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Blog

    Jules Mermelstein

    Wednesday, March 01, 2017

    Manley Hot Springs, Alaska

    When Jules Mermelstein graduated from West Valley High School in Fairbanks, he did so with 43 college credits already earned toward his degree. Now a University of Alaska Anchorage student double majoring in electrical and mechanical engineering, Jules was more than ready for college after participating in such ANSEP components as Middle School Academy, Acceleration Academy and Summer Bridge.

    We caught up with Jules, who you may remember from his first Student Success Story debut last summer, to find out how his first year at UAA is going:

    ANSEP: How was your first semester at UAA?
    JULES: My first semester was busy to say the least. I had a heavy course load with a hectic, non-uniform schedule, which kept my days interesting. I took Spanish, ordinary differential equations, engineering graphics and chemistry, where I learned both new and challenging information. Overall, it was enjoyable.

    ANSEP: What degree are you working toward, and when is your expected graduation date?
    JULES: I’m double majoring in mechanical and electrical engineering with a minor in Spanish. My expected graduation date is Fall 2021.

    ANSEP: How did the 43 credits you had toward your degree help you in your first year?
    JULES: Those initial 43 credits were key in allowing me to pursue a double major as intensive as mine. A majority of those credits were in either math or general education requirement courses, which expedited my ability to really dig into my true engineering and science courses right away.

    ANSEP: Do you have a dream career in mind or plans after college?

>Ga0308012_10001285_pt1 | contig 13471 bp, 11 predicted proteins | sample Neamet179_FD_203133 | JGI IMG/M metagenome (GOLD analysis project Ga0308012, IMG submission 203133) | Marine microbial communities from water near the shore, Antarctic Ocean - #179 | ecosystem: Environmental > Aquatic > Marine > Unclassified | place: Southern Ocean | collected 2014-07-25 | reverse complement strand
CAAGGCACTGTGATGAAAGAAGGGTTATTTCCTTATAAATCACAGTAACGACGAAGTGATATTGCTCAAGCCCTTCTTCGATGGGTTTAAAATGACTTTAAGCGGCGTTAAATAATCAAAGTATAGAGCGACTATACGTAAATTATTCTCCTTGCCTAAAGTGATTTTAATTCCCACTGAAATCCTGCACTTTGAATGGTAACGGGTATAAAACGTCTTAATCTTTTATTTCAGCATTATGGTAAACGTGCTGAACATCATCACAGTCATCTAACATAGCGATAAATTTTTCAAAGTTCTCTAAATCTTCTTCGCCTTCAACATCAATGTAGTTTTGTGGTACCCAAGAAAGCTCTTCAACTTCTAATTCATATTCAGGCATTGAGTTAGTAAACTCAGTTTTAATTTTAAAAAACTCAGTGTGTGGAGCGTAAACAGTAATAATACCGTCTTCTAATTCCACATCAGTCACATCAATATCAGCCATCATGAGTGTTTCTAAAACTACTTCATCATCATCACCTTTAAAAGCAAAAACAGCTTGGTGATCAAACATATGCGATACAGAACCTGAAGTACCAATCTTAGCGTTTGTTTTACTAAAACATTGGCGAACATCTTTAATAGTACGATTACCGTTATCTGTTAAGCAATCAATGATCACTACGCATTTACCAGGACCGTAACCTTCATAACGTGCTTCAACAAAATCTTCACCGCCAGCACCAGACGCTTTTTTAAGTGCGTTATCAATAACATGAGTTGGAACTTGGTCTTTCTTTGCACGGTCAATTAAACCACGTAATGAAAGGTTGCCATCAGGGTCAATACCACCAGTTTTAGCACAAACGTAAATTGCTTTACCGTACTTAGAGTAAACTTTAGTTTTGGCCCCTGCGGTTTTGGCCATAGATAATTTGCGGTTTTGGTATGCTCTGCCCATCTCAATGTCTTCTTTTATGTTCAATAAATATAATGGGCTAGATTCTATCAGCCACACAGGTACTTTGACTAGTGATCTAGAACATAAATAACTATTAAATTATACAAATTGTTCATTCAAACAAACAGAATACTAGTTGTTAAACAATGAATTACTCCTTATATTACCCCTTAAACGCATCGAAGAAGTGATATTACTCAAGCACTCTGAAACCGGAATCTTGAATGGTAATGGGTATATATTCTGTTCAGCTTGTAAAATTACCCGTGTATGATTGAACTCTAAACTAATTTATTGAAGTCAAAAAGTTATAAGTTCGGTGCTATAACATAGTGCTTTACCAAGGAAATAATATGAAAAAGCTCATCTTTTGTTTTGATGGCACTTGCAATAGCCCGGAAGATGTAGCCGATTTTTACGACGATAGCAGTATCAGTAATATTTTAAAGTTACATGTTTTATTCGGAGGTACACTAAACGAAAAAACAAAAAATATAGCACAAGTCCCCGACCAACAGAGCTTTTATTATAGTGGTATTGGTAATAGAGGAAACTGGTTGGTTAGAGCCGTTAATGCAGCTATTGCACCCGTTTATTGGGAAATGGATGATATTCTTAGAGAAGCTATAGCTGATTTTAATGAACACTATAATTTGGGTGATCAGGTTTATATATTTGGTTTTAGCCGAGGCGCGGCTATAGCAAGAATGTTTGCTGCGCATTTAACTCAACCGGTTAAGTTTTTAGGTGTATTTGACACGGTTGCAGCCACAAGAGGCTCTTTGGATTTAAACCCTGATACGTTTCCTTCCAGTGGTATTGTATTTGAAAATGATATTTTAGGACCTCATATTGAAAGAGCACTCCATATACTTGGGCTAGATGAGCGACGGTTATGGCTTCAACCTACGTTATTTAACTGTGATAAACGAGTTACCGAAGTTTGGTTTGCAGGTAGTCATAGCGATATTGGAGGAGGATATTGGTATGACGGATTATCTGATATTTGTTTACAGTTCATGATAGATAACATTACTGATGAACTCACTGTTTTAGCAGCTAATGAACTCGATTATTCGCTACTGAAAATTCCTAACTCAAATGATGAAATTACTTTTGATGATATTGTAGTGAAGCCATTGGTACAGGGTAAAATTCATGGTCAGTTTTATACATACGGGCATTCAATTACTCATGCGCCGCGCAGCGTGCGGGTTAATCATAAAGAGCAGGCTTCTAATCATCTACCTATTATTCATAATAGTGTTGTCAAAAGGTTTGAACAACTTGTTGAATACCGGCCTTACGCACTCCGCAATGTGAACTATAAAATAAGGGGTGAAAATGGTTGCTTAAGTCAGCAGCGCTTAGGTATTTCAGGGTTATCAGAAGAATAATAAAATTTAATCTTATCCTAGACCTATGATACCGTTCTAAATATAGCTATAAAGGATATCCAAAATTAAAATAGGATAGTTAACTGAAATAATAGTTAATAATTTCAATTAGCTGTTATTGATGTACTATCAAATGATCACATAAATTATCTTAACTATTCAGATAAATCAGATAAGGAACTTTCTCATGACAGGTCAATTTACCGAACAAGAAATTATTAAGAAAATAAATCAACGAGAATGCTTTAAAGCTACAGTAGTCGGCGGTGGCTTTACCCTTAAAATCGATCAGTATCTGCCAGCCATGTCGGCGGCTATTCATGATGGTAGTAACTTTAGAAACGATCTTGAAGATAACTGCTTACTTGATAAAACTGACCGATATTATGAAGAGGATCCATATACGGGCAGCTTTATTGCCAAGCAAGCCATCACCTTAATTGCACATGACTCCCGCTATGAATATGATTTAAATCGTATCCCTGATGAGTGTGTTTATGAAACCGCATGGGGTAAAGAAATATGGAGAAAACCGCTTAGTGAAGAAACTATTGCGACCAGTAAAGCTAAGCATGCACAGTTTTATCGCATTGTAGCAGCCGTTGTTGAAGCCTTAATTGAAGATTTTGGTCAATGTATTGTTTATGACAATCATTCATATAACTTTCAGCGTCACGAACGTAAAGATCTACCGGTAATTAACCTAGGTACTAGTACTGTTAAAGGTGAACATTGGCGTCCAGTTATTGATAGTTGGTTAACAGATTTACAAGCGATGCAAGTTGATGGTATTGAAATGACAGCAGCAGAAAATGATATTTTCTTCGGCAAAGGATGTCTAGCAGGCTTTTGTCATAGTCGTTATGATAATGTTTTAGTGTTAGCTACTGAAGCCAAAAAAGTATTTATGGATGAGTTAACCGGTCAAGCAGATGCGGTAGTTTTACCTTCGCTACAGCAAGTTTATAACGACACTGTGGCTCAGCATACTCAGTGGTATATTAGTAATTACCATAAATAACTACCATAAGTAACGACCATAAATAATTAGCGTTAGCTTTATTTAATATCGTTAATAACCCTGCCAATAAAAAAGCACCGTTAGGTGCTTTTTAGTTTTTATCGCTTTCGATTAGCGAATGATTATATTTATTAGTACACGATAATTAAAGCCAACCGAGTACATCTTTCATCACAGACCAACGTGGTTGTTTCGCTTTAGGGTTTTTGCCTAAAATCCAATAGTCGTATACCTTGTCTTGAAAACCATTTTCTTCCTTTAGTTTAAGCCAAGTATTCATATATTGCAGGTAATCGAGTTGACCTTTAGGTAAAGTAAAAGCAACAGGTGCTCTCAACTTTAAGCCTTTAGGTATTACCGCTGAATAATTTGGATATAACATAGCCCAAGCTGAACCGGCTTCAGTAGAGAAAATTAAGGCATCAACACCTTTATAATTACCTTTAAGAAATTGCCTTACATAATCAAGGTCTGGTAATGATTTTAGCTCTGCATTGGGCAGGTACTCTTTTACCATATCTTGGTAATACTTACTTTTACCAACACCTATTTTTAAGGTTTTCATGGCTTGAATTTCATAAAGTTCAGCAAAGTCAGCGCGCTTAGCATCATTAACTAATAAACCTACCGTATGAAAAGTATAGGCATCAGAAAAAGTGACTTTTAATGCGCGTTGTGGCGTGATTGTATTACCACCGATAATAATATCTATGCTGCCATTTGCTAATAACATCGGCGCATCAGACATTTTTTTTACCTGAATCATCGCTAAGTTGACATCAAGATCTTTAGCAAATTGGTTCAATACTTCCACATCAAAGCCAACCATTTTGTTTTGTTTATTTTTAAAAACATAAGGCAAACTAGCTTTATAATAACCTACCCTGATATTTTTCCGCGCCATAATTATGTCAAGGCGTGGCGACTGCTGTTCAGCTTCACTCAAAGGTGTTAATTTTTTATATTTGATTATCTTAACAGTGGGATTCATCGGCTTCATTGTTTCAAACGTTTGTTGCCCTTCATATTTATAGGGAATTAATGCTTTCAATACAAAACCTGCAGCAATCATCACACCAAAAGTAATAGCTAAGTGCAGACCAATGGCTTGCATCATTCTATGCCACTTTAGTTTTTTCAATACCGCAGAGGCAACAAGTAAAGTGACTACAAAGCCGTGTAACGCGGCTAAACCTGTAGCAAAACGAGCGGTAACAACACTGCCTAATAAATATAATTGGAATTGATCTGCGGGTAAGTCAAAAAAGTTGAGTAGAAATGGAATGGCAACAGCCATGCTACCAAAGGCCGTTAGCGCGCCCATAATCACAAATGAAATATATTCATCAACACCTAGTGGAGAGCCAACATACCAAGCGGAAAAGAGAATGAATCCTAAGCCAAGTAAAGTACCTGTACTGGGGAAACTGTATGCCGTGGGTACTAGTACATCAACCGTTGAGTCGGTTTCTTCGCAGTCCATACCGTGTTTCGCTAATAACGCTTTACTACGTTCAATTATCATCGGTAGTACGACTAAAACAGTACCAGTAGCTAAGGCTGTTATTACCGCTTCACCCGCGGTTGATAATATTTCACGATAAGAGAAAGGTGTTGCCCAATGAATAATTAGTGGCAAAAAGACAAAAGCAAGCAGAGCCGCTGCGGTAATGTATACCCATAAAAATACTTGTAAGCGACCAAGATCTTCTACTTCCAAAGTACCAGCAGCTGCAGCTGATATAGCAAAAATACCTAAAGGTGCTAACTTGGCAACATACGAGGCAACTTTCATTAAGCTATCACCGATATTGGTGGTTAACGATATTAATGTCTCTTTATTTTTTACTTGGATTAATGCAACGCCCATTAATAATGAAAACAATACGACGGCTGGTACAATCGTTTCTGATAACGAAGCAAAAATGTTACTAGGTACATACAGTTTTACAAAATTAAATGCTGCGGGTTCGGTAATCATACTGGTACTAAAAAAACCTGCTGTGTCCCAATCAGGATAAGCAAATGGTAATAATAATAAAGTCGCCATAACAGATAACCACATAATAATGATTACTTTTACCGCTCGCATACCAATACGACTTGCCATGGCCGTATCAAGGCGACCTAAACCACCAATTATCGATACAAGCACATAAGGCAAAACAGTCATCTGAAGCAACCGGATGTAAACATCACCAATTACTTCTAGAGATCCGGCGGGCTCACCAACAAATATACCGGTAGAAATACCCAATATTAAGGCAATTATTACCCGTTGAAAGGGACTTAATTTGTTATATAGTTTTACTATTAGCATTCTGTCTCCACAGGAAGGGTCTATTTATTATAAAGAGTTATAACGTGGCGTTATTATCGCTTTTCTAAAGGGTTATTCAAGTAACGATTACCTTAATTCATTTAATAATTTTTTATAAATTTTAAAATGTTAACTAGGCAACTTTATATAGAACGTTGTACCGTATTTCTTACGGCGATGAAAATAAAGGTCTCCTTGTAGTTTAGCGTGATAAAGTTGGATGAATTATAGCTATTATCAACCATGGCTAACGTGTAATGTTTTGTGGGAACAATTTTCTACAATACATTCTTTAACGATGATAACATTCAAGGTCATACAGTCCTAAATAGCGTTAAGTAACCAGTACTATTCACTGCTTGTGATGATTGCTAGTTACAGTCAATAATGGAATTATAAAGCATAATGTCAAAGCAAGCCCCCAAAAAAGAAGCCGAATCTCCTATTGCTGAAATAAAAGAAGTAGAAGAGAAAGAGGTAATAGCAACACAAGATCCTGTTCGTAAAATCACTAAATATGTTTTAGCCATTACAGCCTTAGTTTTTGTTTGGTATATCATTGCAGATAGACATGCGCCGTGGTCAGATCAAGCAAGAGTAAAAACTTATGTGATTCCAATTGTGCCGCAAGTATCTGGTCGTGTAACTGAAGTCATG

JULES: Ever since my junior year of high school and my third summer in ANSEP’s Acceleration Academy, I’ve wanted to work as an energy engineer – hopefully working on large, federal projects similar to the Hoover Dam, but with renewables. After college, I would love to travel or live in Australia, Germany and/or Denmark for a while, and then return to Alaska to live and work.

    ANSEP: In our last blog feature on your successes, you said you felt really prepared for college. Did that feeling stay with you throughout your first semester?
    JULES: Yes, and I still do have that feeling. I think most former high school students aren’t used to the college classroom environment or the freedom we’re given, which can really hurt or help depending on how fast you can adjust. The freedom to take on a large course load with a hectic schedule was tough, but I still knew what I was doing because I was well prepared for it.

    ANSEP: How did ANSEP help you feel prepared for the university?
    JULES: ANSEP helped make me feel confident in the ability to get help if I needed it. Having a couple hundred other engineering and science ANSEP students to confide in also really helps relieve a lot of worry.

    ANSEP: What’s the most useful tool/tip you have for incoming students?
    JULES: As a new university student, you should really sit down with some upper classmen in your major(s) and work out a real schedule from your first semester to graduation. They have a lot more experience with professors, classes, offerings, scholarships, credit load, scheduling, etc. than you do.

    ANSEP: What’s one thing you couldn’t live without in college?
    JULES: I could not live without my own computer and shelving in my dorm room to organize my things – dorm rooms can get messy with work and scholarship/internship applications.

    ANSEP: Where is your favorite study spot?
    JULES: My favorite study spot is my usual seat in the ANSEP building – it’s usually vacant, near my friends, open to the floor and near the kitchen.

    ANSEP:
    What advice do you have for incoming ANSEP students at the university?
    JULES: As a new ANSEP student, be active at Friday meetings and get to know the other students. You will be able to call on those people for help, and it’s where you will make new friends. Secondly, be at the ANSEP building as much as possible. You will find a lot of resources, computers and fellow students to work with – it is also probably less distracting than being at home or in your dorm room.